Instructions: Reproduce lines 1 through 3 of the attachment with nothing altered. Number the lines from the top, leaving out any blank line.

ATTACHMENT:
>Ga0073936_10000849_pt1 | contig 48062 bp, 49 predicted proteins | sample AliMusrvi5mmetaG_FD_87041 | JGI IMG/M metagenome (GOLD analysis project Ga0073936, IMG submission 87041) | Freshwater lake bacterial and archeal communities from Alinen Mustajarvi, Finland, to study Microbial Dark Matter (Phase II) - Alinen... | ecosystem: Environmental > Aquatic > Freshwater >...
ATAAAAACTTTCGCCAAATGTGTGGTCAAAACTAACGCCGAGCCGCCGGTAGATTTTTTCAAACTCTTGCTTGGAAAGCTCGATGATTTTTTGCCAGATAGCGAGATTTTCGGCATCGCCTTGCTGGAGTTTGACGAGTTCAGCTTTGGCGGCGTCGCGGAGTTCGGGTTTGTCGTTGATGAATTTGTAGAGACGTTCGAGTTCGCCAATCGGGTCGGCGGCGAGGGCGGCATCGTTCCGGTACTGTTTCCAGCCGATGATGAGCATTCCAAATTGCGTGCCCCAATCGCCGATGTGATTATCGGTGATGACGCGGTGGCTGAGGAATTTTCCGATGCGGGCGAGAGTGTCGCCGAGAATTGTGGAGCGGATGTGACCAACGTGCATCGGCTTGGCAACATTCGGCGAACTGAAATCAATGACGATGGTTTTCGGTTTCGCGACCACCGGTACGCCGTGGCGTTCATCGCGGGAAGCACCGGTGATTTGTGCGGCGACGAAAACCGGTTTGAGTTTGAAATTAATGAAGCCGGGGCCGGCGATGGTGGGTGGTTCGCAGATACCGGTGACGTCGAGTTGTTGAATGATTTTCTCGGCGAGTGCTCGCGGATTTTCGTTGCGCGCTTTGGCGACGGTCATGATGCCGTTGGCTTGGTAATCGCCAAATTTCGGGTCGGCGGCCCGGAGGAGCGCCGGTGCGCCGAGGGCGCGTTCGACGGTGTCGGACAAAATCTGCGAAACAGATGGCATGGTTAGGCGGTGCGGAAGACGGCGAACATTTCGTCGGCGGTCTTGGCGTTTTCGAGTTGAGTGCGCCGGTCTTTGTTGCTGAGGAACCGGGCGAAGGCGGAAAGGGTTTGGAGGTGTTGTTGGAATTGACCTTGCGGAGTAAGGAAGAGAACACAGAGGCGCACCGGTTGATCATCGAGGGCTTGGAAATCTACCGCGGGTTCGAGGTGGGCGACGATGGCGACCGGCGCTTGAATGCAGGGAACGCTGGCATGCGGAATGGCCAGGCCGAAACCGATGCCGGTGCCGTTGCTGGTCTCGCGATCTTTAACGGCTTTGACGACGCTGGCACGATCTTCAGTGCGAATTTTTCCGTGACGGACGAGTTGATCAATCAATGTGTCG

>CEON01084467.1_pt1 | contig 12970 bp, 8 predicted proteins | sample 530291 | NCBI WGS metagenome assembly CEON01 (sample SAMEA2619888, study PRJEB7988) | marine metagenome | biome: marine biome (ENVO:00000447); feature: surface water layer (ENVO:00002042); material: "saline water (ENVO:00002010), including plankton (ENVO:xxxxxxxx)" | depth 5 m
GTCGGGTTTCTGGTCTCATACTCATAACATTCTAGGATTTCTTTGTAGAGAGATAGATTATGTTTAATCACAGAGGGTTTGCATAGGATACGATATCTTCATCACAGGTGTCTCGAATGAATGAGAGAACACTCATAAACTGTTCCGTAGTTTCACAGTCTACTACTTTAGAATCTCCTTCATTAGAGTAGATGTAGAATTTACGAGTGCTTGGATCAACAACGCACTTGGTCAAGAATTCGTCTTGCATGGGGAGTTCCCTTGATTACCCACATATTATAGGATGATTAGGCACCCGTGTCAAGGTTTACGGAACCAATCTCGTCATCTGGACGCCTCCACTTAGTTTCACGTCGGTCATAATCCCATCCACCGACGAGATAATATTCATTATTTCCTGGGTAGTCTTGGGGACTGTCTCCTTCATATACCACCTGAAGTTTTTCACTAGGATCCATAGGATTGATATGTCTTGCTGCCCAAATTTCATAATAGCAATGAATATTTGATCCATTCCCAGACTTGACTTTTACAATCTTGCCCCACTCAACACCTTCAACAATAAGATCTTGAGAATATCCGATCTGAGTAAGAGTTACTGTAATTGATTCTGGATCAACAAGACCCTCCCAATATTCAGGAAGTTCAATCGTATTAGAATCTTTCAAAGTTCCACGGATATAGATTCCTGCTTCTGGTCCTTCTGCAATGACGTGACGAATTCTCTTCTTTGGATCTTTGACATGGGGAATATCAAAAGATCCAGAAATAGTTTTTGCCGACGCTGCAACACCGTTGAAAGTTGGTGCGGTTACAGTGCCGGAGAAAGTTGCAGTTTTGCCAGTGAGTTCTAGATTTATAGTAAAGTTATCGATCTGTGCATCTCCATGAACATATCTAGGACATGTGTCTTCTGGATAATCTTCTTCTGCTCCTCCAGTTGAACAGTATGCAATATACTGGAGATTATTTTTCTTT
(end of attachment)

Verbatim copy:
>Ga0073936_10000849_pt1 | contig 48062 bp, 49 predicted proteins | sample AliMusrvi5mmetaG_FD_87041 | JGI IMG/M metagenome (GOLD analysis project Ga0073936, IMG submission 87041) | Freshwater lake bacterial and archeal communities from Alinen Mustajarvi, Finland, to study Microbial Dark Matter (Phase II) - Alinen... | ecosystem: Environmental > Aquatic > Freshwater >...
ATAAAAACTTTCGCCAAATGTGTGGTCAAAACTAACGCCGAGCCGCCGGTAGATTTTTTCAAACTCTTGCTTGGAAAGCTCGATGATTTTTTGCCAGATAGCGAGATTTTCGGCATCGCCTTGCTGGAGTTTGACGAGTTCAGCTTTGGCGGCGTCGCGGAGTTCGGGTTTGTCGTTGATGAATTTGTAGAGACGTTCGAGTTCGCCAATCGGGTCGGCGGCGAGGGCGGCATCGTTCCGGTACTGTTTCCAGCCGATGATGAGCATTCCAAATTGCGTGCCCCAATCGCCGATGTGATTATCGGTGATGACGCGGTGGCTGAGGAATTTTCCGATGCGGGCGAGAGTGTCGCCGAGAATTGTGGAGCGGATGTGACCAACGTGCATCGGCTTGGCAACATTCGGCGAACTGAAATCAATGACGATGGTTTTCGGTTTCGCGACCACCGGTACGCCGTGGCGTTCATCGCGGGAAGCACCGGTGATTTGTGCGGCGACGAAAACCGGTTTGAGTTTGAAATTAATGAAGCCGGGGCCGGCGATGGTGGGTGGTTCGCAGATACCGGTGACGTCGAGTTGTTGAATGATTTTCTCGGCGAGTGCTCGCGGATTTTCGTTGCGCGCTTTGGCGACGGTCATGATGCCGTTGGCTTGGTAATCGCCAAATTTCGGGTCGGCGGCCCGGAGGAGCGCCGGTGCGCCGAGGGCGCGTTCGACGGTGTCGGACAAAATCTGCGAAACAGATGGCATGGTTAGGCGGTGCGGAAGACGGCGAACATTTCGTCGGCGGTCTTGGCGTTTTCGAGTTGAGTGCGCCGGTCTTTGTTGCTGAGGAACCGGGCGAAGGCGGAAAGGGTTTGGAGGTGTTGTTGGAATTGACCTTGCGGAGTAAGGAAGAGAACACAGAGGCGCACCGGTTGATCATCGAGGGCTTGGAAATCTACCGCGGGTTCGAGGTGGGCGACGATGGCGACCGGCGCTTGAATGCAGGGAACGCTGGCATGCGGAATGGCCAGGCCGAAACCGATGCCGGTGCCGTTGCTGGTCTCGCGATCTTTAACGGCTTTGACGACGCTGGCACGATCTTCAGTGCGAATTTTTCCGTGACGGACGAGTTGATCAATCAATGTGTCG

>CEON01084467.1_pt1 | contig 12970 bp, 8 predicted proteins | sample 530291 | NCBI WGS metagenome assembly CEON01 (sample SAMEA2619888, study PRJEB7988) | marine metagenome | biome: marine biome (ENVO:00000447); feature: surface water layer (ENVO:00002042); material: "saline water (ENVO:00002010), including plankton (ENVO:xxxxxxxx)" | depth 5 m